A weekly round up of articles about employment, the labour market, skills training and workforce development. This week’s round up is drawn from The Daily Star. Here is the news for the week ending 26th March 2021.
This Week in the Bangladesh English News…
…Data reveals which groups constitute the new poor. Meanwhile, Bangladesh is increasing rural investment through Money for Work. McKinsey & Company published an article about “What’s next?” And we know the MRT lines are under construction – but could Dhaka get a subway system too?
Education and Labour Market
Among the “new poor” some 50 percent are from the service sector according to The South Asian Network on Economic Modeling (SANEM). The most represented are small business owners and drivers. “The people employed in the urban service sectors, in particular, were badly hit. A majority of the jobs in the urban service sector are informal and there is little job security,” said Dr. Selim Raihan, executive director of SANEM. This data comes from the surveys done in November and December 2020, which also found that the poverty rate doubled in the last two years. It was 42 percent among the cohort of about 5,500 households, and 21.6 percent among the same cohort in 2018. The last time the poverty rate was measured at this level was 2005.
The government allocated more funds to the Money for Work programmes, formerly known as Food for Work programmes. Infused with about 80 percent more cash, these programmes aim to improve rural roads and other infrastructure and put money in the hands of the rural poor. The new money will be divided evenly among the subdistricts, and some of the money will also go to Test Relief programmes. Within the last year, the government has switched from food to cash aid as the country’s food reserve has decreased.
Bangladesh will create a six-year plan for ensuring labour rights and safe working spaces, said Law Minister Anisul Huq. The plan will be prepared to comply with the demands associated with Least Developed Country (LDC) status graduation. Minister Huq spoke about the plan and called for cooperation before a session of the International Labour Organisation’s (ILO) governing body. The ILO body’s chairperson and India’s Labour Secretary Apurva Chandra presided over the session.
Last week, the government formed the Bangladesh Infrastructure Development Fund (BIDF) to lend to select infrastructure projects. This week, it became clear just how fiscally conservative lending will be: according to BIDF, no more than $2 billion can be dispersed in a year, and reserves must cover import expenditures for six months. Imports declined last year, but imports started rising again in January and with January’s import expenditure of $7.23 billion, the reserves only have 5.94 months of funds to cover import expenditures. This week, the finance minister responded to the questions about lending to the private sector from the reserves. He answered that “no such policy has been made” but work needs to be done in this new area.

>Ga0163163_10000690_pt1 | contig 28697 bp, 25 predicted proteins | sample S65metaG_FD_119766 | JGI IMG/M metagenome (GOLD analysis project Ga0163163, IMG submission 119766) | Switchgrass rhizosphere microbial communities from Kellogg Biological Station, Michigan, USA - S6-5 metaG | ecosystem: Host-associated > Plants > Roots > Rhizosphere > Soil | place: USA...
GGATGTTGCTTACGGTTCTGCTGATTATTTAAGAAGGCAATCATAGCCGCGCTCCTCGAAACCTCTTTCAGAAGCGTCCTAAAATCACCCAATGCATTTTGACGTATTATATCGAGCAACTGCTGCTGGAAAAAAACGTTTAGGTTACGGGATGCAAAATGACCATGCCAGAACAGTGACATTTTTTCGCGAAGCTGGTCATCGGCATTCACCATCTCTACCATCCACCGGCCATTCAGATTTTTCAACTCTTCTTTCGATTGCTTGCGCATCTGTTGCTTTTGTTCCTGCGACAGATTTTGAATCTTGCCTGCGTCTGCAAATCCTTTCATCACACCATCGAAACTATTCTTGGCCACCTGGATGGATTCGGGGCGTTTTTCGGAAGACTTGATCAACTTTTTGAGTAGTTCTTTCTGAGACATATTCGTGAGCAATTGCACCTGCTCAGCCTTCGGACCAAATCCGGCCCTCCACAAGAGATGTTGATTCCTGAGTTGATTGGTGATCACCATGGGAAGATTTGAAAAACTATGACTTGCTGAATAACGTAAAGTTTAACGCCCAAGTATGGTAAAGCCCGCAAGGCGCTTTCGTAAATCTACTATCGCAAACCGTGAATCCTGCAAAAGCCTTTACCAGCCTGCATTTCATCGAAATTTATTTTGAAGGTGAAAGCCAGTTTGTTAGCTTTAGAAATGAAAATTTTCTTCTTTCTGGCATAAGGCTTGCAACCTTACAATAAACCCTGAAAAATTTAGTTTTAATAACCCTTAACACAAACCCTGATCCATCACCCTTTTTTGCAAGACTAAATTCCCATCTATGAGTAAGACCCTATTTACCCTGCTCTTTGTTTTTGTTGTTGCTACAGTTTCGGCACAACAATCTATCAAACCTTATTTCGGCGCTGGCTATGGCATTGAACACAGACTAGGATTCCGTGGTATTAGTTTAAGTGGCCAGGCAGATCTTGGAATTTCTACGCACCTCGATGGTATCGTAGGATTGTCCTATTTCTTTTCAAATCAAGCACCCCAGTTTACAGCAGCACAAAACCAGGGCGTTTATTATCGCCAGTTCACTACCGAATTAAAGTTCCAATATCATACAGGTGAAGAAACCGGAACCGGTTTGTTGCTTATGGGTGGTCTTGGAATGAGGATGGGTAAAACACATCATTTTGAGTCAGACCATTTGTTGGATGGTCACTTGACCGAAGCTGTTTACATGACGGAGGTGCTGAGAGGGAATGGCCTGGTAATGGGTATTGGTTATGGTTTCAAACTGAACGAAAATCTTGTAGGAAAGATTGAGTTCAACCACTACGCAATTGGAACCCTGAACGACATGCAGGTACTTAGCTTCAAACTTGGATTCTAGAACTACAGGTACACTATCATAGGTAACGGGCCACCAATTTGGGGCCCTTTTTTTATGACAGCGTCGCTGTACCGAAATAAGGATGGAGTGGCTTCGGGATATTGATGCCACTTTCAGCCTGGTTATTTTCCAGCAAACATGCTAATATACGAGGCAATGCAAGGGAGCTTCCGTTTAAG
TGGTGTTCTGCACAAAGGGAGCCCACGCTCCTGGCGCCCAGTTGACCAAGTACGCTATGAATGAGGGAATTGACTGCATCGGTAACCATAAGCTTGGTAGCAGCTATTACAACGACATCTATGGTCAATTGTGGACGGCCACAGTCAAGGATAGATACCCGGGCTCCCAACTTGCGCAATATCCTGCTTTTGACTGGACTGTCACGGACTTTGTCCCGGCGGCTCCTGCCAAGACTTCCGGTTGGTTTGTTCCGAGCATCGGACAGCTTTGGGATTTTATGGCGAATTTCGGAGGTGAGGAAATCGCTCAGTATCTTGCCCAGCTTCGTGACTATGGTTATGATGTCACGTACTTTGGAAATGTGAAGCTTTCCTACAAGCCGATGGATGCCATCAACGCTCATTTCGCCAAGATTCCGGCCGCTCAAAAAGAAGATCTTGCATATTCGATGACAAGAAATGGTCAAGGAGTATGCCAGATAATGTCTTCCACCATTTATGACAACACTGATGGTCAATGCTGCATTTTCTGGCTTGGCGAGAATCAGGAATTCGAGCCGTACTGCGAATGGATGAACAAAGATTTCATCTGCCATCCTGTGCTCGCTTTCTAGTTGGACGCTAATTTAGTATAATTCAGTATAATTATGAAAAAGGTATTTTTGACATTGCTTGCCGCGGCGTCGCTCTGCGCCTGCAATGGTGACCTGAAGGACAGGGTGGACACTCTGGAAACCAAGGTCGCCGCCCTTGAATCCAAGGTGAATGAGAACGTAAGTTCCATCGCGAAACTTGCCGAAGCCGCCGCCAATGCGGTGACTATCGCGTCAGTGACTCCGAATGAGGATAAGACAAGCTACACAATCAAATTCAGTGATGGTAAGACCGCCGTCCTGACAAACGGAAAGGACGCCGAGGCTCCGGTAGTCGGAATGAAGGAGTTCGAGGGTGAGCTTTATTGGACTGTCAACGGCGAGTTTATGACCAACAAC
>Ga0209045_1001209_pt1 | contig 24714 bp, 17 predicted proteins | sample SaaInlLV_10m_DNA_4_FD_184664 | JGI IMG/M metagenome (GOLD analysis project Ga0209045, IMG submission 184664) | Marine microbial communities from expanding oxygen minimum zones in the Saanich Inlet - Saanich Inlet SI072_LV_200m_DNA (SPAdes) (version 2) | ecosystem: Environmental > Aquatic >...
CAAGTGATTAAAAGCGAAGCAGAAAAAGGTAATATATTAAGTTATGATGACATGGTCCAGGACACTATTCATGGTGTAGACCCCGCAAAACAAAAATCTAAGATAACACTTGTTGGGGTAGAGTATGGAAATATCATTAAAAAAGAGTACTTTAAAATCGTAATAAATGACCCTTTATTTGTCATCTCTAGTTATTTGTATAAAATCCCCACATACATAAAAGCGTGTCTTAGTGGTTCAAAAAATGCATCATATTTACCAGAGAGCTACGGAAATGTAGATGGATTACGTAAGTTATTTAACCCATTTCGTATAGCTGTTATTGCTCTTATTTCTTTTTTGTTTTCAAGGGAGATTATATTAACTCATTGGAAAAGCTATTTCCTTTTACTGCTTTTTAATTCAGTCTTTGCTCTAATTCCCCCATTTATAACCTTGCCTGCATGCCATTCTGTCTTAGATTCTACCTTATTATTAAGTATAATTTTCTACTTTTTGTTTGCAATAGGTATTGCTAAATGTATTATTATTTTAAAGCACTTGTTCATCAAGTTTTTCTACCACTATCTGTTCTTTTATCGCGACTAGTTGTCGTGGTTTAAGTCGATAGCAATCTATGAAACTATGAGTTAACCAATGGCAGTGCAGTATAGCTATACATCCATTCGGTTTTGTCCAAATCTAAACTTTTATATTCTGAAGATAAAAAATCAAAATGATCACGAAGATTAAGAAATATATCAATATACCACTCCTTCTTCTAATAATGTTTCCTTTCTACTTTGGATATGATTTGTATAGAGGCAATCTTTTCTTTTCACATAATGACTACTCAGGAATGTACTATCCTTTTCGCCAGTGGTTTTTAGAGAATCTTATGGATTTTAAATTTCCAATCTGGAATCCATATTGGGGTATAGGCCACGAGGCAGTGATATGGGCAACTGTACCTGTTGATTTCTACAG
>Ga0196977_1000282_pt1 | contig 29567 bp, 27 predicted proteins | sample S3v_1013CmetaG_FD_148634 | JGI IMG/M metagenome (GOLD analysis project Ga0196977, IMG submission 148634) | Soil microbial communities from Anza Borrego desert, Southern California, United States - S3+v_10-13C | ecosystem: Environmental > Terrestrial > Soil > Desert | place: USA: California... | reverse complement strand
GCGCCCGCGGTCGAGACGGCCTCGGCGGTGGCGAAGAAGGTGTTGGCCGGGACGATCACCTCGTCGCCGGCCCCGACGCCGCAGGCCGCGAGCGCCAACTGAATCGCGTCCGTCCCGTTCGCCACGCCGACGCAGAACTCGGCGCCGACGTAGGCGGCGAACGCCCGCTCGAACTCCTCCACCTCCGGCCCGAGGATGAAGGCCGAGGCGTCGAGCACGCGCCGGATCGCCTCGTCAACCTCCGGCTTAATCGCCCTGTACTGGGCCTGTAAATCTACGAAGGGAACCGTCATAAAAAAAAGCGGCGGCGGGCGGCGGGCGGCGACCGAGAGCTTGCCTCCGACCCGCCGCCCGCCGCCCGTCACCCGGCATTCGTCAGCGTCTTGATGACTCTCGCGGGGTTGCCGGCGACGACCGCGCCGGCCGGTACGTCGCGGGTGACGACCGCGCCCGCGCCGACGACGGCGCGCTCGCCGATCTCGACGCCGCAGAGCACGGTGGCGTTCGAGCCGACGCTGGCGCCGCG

Business, Investments, Trade and Growth
McKinsey & Company surveyed the top 10 apparel sourcing companies about the future of the Bangladesh garment sector. Apparel executives suggested innovation, upgrades, and diversity and investments in flexibility, sustainability, worker welfare and infrastructure. One sourcing executive said, “Speed is becoming more important, but only a minority of suppliers in Bangladesh understand that.” The report also praised Bangladesh for its decade of rapid growth and action on worker and workplace safety.
The Bangladesh Bridge Authority and consultants presented a plan to build an underground railway in Dhaka. The feasibility study and design proposes 11 subway routes, built in three phases over a 50-year period, for an approximate cost of $8 billion. Some experts were skeptical: For one, the subway system would compete with the ongoing MRT project, which is already under construction with six lines set to be complete in 2030. And a subway system was not proposed in the revised strategic transport plan for Dhaka approved in 2015.
Agriculture and Growth
Rice cultivation has increased according to the Department of Agricultural Extension (DAE). Farmers dedicated 3 percent more acreage to rice – in some cases, replacing maize and wheat – as rice prices remain high. “There may be a dispute about the actual acreage, but it is true that farmers have cultivated the grains on a higher area of land after Aman rice production dropped for floods,” said Jahangir Alam, an agricultural economist. Aman rice varieties provide the second-largest yield in Bangladesh. It’s now the Boro rice season, which yields the most abundant varieties of rice. This year, farmers increased their use of hybrid seeds. The government encouraged hybrid planting with financial support and provision of seeds.
Tragedy struck the world’s largest refugee camp, the Balukhali refugee camp in Cox’s Bazar. On Monday, a fire in the camp damaged and destroyed some 10,000 shelters, affecting some 45,000 Rohingya refugees. The UNHCR further said that 15 people were confirmed dead, and hundreds were injured or missing in the aftermath. Witnesses to the event reported the fire was fed by gas cylinders distributed throughout the camp for household use.
The morning of 17 March, tragedy also struck Sunamganj district’s Noagaon village when supporters of a political Islamist group attacked, vandalized and looted some 90 Hindu homes. “They found me… they tried to hit my head, but missed and cracked my arm. Then they held a knife to my throat and took away my jewelleries and savings,” said one resident. Since Wednesday, 33 people have been arrested in connection with the attack. A Facebook post criticizing one political leader’s statements sparked the violence, and the man who made this post has also been arrested by police. The local administration has provided victims of the attacks money, corrugated iron sheets and rice.